Applying to Graduate School

Once you’ve considered your career goals, researched options and requirements for your field of interest, and determined that graduate school is a logical step towards entering your chosen field, the next step is to proceed through the application process. The following reviews application basics; however, programs may differ depending on the field of study. Review your program application requirements carefully.

Evaluating programs

  • Research schools and programs compatible with your interests
  • Ask professors and practitioners in your field about reputable schools and programs
  • Review faculty profiles, identify those with similar interests: talk with them about their research, whether they’re accepting new students in the coming year (and how many they are willing to supervise), and what they look for in graduate students
  • Visit the campus: meet the faculty, talk with students in the program, see the facilities and get a feel for the atmosphere of the program
  • Research program requirements (compulsory courses, research vs. thesis options, experiential opportunities available): Program focus and requirements will be discussed in information sessions (usually held in the Fall), check with the program department for dates
  • Evaluate financial assistance: grants, research and teacher assistantships and fellowships
  • Consider other factors: a school’s geographic location, reputation, campus and community life and student services

Parts of an application

Although standards and criteria vary across programs, one common factor is that the competition is intense. Factors that contribute to admission decisions include:

  • GPA: most schools look for a minimum B+ average during the last two years of undergraduate study
  • Suitability for the program: determined by the quality of your application, your research interests and your compatibility with the program/faculty research interests
  • Skills and experience: your research experience, volunteer/work experiences and extracurricular activities
  • Reference letters: the type of referee and relevance of their comments are weighed more heavily than the number of reference letters you submit
  • Admission test scores: if required (e.g., GRE)

Applications typically include Application Form, Application Fee, Pre-Requisite Courses, Transcripts from all Post-Secondary Institutions, References, Personal Statements.

They may also include Test scores (e.g., GRE, GMAT), Resume/Curriculum Vitae (CV), Writing Sample, Experiential Component (e.g., two years related experience), Supplementary Forms (e.g., application for funding).

For tips on creating a CV, check out the CV Worksheet or one of many print resources at the Career Centre.


You will need two to four references who can discuss your abilities, accomplishments and potential in your area of interest. Graduate programs will be interested in academic references who can attest to your ability to succeed in, and contribute to, a demanding academic program.

Personal statements

Admission committees are looking for statements that show insight into:

  • Your research/professional interests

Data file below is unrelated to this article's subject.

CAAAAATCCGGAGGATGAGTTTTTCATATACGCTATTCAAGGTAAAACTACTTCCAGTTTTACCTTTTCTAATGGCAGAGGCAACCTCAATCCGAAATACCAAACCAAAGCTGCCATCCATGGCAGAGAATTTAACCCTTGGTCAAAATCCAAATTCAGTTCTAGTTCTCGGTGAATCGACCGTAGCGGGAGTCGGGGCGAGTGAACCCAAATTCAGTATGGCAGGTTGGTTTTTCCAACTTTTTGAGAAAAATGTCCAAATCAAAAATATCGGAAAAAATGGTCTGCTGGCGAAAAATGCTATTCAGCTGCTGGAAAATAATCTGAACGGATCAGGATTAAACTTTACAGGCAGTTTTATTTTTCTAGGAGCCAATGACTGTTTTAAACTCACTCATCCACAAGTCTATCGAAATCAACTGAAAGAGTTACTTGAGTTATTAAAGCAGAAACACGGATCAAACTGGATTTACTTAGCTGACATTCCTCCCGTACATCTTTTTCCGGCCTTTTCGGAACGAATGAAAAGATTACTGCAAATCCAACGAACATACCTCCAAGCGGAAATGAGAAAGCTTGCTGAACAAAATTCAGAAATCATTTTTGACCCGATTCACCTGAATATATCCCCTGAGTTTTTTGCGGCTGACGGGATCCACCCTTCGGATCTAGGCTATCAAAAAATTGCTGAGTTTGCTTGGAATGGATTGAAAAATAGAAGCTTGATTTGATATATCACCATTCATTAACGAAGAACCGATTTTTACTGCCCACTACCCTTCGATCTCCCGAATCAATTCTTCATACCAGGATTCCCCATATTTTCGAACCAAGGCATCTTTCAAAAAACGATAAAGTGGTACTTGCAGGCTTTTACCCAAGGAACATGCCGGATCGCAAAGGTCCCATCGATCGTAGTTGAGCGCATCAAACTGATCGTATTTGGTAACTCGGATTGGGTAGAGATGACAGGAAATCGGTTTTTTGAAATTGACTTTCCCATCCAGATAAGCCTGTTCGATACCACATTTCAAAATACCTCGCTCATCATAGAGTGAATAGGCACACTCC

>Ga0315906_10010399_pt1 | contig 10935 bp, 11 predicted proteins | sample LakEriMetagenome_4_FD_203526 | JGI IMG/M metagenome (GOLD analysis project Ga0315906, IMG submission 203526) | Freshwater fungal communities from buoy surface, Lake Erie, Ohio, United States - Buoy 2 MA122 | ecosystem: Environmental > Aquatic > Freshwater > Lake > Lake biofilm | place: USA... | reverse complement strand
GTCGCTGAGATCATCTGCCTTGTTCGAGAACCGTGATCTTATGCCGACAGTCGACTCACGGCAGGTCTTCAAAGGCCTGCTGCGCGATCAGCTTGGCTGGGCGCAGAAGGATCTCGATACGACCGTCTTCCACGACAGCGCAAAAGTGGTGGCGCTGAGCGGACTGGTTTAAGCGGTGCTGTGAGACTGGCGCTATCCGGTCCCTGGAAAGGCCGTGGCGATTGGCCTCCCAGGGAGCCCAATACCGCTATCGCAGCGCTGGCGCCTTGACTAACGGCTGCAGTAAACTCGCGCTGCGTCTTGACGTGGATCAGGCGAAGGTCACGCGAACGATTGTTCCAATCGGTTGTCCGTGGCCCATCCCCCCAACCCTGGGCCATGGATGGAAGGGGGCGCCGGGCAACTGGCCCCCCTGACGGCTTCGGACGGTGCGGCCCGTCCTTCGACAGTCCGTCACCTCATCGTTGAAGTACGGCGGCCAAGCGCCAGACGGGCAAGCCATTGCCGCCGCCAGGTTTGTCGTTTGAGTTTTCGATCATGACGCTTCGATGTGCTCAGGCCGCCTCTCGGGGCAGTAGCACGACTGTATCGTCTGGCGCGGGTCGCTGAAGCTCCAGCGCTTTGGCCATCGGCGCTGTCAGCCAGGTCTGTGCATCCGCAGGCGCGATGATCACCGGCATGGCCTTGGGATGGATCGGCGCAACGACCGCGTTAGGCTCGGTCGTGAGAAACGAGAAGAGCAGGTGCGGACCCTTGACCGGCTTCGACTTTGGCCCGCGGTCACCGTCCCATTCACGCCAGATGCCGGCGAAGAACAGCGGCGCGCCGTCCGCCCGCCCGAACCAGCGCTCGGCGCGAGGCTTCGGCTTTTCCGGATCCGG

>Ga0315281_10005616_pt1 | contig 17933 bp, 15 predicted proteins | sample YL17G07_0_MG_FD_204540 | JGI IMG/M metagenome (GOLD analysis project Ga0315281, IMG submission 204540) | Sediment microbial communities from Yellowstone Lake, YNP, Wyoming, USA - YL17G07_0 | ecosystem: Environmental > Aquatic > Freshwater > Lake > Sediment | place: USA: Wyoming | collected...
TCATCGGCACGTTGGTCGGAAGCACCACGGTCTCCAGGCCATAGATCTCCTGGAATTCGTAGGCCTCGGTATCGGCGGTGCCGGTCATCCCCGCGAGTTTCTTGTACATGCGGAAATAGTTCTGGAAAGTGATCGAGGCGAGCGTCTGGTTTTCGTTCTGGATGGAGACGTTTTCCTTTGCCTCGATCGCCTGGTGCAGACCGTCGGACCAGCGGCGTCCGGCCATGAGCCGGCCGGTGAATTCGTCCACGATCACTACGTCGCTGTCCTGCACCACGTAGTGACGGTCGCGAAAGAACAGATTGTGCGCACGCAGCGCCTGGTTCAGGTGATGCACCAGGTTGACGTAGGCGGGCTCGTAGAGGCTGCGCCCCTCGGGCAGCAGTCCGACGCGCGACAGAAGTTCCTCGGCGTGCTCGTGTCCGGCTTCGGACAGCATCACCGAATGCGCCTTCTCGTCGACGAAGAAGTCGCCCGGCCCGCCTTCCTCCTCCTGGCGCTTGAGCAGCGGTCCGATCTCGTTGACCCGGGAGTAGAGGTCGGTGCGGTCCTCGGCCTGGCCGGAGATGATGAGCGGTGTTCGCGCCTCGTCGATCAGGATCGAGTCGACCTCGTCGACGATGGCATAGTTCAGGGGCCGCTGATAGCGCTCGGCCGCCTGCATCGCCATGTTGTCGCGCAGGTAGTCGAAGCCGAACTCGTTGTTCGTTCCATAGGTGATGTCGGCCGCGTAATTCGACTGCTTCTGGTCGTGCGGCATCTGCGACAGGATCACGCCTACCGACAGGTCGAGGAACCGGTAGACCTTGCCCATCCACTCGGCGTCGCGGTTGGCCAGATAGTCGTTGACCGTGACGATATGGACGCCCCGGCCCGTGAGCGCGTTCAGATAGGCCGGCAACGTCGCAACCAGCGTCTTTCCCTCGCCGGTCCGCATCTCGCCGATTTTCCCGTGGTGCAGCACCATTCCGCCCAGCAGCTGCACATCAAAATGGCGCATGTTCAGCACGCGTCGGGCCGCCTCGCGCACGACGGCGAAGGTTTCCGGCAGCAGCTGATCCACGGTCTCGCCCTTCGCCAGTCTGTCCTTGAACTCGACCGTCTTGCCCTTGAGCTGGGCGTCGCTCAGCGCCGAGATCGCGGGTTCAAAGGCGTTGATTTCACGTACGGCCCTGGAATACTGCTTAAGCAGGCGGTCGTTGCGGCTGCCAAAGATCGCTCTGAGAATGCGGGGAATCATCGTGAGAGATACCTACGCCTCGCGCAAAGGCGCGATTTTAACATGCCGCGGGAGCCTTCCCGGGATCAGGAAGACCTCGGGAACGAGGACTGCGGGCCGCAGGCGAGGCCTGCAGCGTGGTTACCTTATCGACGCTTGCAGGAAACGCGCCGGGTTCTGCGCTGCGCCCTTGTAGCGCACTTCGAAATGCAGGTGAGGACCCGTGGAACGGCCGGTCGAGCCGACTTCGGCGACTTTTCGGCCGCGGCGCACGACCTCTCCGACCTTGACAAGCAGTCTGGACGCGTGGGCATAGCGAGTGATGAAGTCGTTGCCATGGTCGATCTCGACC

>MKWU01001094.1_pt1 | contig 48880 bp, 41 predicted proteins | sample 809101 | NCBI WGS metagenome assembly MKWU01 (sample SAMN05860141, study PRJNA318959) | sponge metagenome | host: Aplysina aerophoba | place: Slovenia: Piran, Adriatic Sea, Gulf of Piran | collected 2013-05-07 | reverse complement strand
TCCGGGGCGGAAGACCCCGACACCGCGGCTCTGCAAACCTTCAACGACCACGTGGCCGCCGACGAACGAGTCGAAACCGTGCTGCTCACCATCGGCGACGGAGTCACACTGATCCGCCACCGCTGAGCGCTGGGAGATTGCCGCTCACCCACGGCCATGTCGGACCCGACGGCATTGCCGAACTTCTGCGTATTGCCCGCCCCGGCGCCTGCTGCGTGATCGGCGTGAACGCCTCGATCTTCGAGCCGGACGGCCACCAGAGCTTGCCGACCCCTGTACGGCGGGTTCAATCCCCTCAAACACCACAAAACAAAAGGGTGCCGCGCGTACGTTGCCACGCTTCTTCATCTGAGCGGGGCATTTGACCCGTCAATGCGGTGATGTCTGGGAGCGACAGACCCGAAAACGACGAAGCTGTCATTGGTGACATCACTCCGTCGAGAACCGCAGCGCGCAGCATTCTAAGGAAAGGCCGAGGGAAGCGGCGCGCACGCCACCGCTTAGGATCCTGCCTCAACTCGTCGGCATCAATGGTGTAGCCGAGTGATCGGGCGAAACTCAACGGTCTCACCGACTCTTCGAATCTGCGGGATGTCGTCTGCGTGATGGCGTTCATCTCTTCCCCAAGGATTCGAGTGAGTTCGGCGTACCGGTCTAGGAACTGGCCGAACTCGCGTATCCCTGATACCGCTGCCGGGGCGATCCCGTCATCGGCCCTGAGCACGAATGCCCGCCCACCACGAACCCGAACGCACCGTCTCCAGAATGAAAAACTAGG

• Your future goals and career path
  • Why their school and program fits your goals
  • Your knowledge of, and experience in, the field
  • What you will contribute to their program

Some helpful links:

Admission tests 

Some programs require an admissions test (such as the GRE general and/or specific, or GMAT) as part of your application. The test must be written in advance to ensure scores are received by admission deadlines.

What if you don’t get in?

Given the level of competition for a position in graduate programs, it is important to have a backup plan. Possibilities include:

  • Reapply: contact the program admissions staff and/or faculty to talk about ways to make your application stronger and reapply in the next session
  • Find work: the UTM Career Centre can provide assistance with your job search for up to two years after graduation
  • Consider alternate careers: speak to a Career Counsellor, attend our Explore Your Career Options workshop, visit our website or library for resources on a variety of professions
  • Take a post-graduate diploma: gain industry specific knowledge and experience to facilitate entry into a profession in a related area
  • Broaden your horizons: travel, volunteer and experience new things

The most important aspect of forming a backup plan is to evaluate which of these possibilities is right for you. Use the services and support of the Career Centre to help you find your starting point.

How the Career Centre can help

  • Individual Appointments: meet with one of our professional Career Counsellors to discuss graduate school, personal statements etc.
  • Graduate and Professional Schools Fair: held in the fall term every year
  • Print Resources: many admission guides, including Pocket Guide to Graduate School Admissions, Graduate School Admissions Advisor, Making it into a Top Graduate School
  • Personal Statements/Essays: Graduate Admissions Essays, Mastering the Personal Statement, 50 Successful Harvard Application Essays and more
  • Other Resources: How to prepare your Curriculum Vitae, Putting your Graduate Degree to Work, Admissions Tests, Applying to Grad School Video and more


Applying to Grad School Tip Sheet

Graduate Studies: A Practical Guide

Personal Statement Tip Sheet

CV Worksheet

Graduate Programs in Ontario

Resources and Links for Further Education

Funding Information:

Funding for Graduate School Tip Sheet

Social Science Research Council of Canada

Natural Sciences and Engineering Research Council of Canada

Canadian Institute for Health Research

Ontario Graduate Scholarship

updated July 2023